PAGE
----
Here’s the short version: You just need to start eating right and exercise regularly. When I write about diet, I think of it as a process of trial and error for getting you the “magic number” of calories you need without fattening you up too much.
So, the way diet books recommend dieting is that, first, you keep a record of what you eat—a daily record or a log—for a few days. Then you stop eating any food.
For example, you don’t eat the standard turkey breast every day. But after about 7 days, you’ll notice that you’re not overeating—that your stomach doesn’t feel empty. In 7 days it’ll grow a little more, and at about 14 days, your weight will be in the 5–1/2 pound range.
Or, you might start by going to a restaurant, and eat the same food a couple days in a row. Then again, eat the same thing on another day.
Then you might go to the gym, and work out a few hours every day. You start by taking some weight-training exercises, like squats, overhead, and dips, then switch to weights for the next day.
Then you start eating again.
In 7 days, even if you didn’t get all the way there, you’ll have changed the way you look, feel, and perform.
But how do you do it? And more importantly, why? It’s not rocket science!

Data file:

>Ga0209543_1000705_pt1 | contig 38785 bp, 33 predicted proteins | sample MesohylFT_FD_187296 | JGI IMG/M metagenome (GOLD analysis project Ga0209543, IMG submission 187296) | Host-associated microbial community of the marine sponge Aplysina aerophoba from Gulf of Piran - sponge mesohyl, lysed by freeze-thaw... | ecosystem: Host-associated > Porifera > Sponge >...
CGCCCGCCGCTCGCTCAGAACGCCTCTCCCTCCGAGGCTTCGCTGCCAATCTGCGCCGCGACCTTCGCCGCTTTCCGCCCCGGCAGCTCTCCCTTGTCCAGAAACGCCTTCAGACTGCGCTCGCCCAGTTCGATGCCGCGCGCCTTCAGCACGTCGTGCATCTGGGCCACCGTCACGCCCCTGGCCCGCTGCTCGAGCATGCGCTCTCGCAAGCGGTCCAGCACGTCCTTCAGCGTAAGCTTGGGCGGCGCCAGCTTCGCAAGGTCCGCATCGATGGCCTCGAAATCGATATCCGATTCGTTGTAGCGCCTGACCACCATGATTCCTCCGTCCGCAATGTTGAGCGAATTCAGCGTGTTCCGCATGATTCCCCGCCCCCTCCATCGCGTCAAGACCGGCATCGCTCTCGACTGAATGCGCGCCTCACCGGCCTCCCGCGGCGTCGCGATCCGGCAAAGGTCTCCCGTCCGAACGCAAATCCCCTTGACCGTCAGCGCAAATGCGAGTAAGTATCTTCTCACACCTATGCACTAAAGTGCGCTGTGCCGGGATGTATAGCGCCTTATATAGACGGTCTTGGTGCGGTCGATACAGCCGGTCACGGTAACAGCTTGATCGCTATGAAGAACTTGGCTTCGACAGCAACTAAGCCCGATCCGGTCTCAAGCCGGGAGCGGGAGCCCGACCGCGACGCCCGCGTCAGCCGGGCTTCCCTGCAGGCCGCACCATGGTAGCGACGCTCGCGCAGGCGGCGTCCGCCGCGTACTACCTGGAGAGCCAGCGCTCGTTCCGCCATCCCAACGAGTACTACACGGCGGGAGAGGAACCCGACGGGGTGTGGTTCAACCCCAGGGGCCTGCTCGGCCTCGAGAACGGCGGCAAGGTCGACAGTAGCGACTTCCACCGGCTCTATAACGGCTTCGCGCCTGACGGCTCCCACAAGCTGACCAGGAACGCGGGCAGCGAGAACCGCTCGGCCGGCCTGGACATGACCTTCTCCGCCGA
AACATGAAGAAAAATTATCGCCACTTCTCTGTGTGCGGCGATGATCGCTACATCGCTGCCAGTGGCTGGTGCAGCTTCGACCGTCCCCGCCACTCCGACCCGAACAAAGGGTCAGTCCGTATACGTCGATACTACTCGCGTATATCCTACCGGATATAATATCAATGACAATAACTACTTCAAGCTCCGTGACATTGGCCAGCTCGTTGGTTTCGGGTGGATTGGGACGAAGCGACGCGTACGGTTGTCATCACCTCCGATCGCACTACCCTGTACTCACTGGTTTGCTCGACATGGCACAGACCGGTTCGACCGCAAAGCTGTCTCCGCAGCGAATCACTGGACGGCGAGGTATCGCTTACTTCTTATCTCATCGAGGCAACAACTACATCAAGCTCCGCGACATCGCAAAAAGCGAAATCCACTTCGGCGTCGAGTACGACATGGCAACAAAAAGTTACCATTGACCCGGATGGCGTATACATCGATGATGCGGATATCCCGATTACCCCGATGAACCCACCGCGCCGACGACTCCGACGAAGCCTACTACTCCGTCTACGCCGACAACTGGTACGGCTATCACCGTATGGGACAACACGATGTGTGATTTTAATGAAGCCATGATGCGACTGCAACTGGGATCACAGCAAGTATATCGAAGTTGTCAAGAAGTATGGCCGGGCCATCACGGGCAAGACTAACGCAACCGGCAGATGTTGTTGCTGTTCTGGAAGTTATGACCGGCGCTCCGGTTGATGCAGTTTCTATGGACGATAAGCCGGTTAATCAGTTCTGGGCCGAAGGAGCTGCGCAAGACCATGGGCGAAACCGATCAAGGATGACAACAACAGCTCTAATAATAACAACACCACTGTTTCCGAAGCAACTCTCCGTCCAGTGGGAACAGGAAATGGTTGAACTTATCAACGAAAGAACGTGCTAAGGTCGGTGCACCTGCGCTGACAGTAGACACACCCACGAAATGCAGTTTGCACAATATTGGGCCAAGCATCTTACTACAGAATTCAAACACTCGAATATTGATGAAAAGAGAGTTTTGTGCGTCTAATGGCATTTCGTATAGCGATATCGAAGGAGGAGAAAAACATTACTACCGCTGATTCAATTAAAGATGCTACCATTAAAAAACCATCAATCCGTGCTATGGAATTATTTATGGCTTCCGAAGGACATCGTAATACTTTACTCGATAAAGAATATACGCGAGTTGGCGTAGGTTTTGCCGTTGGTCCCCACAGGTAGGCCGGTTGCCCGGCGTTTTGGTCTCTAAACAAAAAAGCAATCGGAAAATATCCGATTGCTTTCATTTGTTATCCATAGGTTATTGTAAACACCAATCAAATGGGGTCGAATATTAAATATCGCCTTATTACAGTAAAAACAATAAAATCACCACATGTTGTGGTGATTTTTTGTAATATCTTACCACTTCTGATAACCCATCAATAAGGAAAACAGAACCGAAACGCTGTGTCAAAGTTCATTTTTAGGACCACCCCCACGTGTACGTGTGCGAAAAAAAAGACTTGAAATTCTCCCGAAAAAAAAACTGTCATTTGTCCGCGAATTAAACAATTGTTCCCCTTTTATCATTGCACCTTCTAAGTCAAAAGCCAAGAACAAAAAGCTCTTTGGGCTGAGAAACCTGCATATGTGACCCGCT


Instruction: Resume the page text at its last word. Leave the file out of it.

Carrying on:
Why Is Taking Weight-Training Exercises So Important?
To explain: There’s something called the insulin secretagogue receptor hypothesis.
To understand what insulin does to your body, we’ve got to travel back to the early 1970s, at the time when the hormone was first discovered. In other words, this is when studies of insulin first started popping up, and the idea that insulin could be a “preying” hormone on your body was born.
In 1972, researchers at the Rockefeller Institute began studying what it would mean for your body to have insulin inside it—if one was in your blood stream. And here’s the key bit:
At that point, they discovered that there was a chemical in your body, called insulin, produced when you eat. And what that meant was that it was produced in your liver, in the gut, in your spleen. And as you consume food the liver, and in turn the spleen and
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